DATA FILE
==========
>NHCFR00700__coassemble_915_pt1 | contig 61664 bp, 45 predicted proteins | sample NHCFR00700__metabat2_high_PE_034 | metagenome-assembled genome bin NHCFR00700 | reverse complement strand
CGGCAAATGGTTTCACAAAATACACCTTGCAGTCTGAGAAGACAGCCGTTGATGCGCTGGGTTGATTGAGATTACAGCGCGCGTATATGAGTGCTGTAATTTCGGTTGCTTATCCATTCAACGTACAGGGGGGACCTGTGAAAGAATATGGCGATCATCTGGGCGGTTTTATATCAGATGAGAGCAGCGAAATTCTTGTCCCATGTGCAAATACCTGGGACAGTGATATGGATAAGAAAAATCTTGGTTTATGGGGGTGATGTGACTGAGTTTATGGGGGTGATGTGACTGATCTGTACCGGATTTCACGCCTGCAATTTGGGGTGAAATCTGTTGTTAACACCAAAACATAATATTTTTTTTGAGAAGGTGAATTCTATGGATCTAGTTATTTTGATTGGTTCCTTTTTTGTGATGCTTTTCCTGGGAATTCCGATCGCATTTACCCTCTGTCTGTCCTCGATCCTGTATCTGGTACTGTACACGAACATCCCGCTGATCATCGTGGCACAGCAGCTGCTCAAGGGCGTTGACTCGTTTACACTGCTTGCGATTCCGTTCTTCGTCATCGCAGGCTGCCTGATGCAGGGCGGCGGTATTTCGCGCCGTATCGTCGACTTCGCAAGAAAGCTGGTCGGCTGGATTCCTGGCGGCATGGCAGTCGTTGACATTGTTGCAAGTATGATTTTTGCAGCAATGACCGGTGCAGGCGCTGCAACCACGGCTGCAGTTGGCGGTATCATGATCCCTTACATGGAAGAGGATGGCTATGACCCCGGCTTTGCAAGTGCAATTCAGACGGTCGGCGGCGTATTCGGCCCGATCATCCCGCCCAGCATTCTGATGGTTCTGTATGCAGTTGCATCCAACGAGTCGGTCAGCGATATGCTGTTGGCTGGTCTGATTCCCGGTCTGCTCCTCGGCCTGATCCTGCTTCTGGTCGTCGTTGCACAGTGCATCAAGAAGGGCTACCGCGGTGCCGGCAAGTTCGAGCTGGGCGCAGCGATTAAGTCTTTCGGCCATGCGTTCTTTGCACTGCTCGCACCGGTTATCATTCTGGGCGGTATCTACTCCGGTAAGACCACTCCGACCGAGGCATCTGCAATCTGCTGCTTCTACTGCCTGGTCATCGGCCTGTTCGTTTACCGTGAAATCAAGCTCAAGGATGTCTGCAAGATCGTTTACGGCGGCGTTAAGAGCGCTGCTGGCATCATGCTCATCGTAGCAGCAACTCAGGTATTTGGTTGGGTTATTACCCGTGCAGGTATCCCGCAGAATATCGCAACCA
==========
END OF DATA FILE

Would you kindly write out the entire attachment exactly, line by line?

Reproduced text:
>NHCFR00700__coassemble_915_pt1 | contig 61664 bp, 45 predicted proteins | sample NHCFR00700__metabat2_high_PE_034 | metagenome-assembled genome bin NHCFR00700 | reverse complement strand
CGGCAAATGGTTTCACAAAATACACCTTGCAGTCTGAGAAGACAGCCGTTGATGCGCTGGGTTGATTGAGATTACAGCGCGCGTATATGAGTGCTGTAATTTCGGTTGCTTATCCATTCAACGTACAGGGGGGACCTGTGAAAGAATATGGCGATCATCTGGGCGGTTTTATATCAGATGAGAGCAGCGAAATTCTTGTCCCATGTGCAAATACCTGGGACAGTGATATGGATAAGAAAAATCTTGGTTTATGGGGGTGATGTGACTGAGTTTATGGGGGTGATGTGACTGATCTGTACCGGATTTCACGCCTGCAATTTGGGGTGAAATCTGTTGTTAACACCAAAACATAATATTTTTTTTGAGAAGGTGAATTCTATGGATCTAGTTATTTTGATTGGTTCCTTTTTTGTGATGCTTTTCCTGGGAATTCCGATCGCATTTACCCTCTGTCTGTCCTCGATCCTGTATCTGGTACTGTACACGAACATCCCGCTGATCATCGTGGCACAGCAGCTGCTCAAGGGCGTTGACTCGTTTACACTGCTTGCGATTCCGTTCTTCGTCATCGCAGGCTGCCTGATGCAGGGCGGCGGTATTTCGCGCCGTATCGTCGACTTCGCAAGAAAGCTGGTCGGCTGGATTCCTGGCGGCATGGCAGTCGTTGACATTGTTGCAAGTATGATTTTTGCAGCAATGACCGGTGCAGGCGCTGCAACCACGGCTGCAGTTGGCGGTATCATGATCCCTTACATGGAAGAGGATGGCTATGACCCCGGCTTTGCAAGTGCAATTCAGACGGTCGGCGGCGTATTCGGCCCGATCATCCCGCCCAGCATTCTGATGGTTCTGTATGCAGTTGCATCCAACGAGTCGGTCAGCGATATGCTGTTGGCTGGTCTGATTCCCGGTCTGCTCCTCGGCCTGATCCTGCTTCTGGTCGTCGTTGCACAGTGCATCAAGAAGGGCTACCGCGGTGCCGGCAAGTTCGAGCTGGGCGCAGCGATTAAGTCTTTCGGCCATGCGTTCTTTGCACTGCTCGCACCGGTTATCATTCTGGGCGGTATCTACTCCGGTAAGACCACTCCGACCGAGGCATCTGCAATCTGCTGCTTCTACTGCCTGGTCATCGGCCTGTTCGTTTACCGTGAAATCAAGCTCAAGGATGTCTGCAAGATCGTTTACGGCGGCGTTAAGAGCGCTGCTGGCATCATGCTCATCGTAGCAGCAACTCAGGTATTTGGTTGGGTTATTACCCGTGCAGGTATCCCGCAGAATATCGCAACCA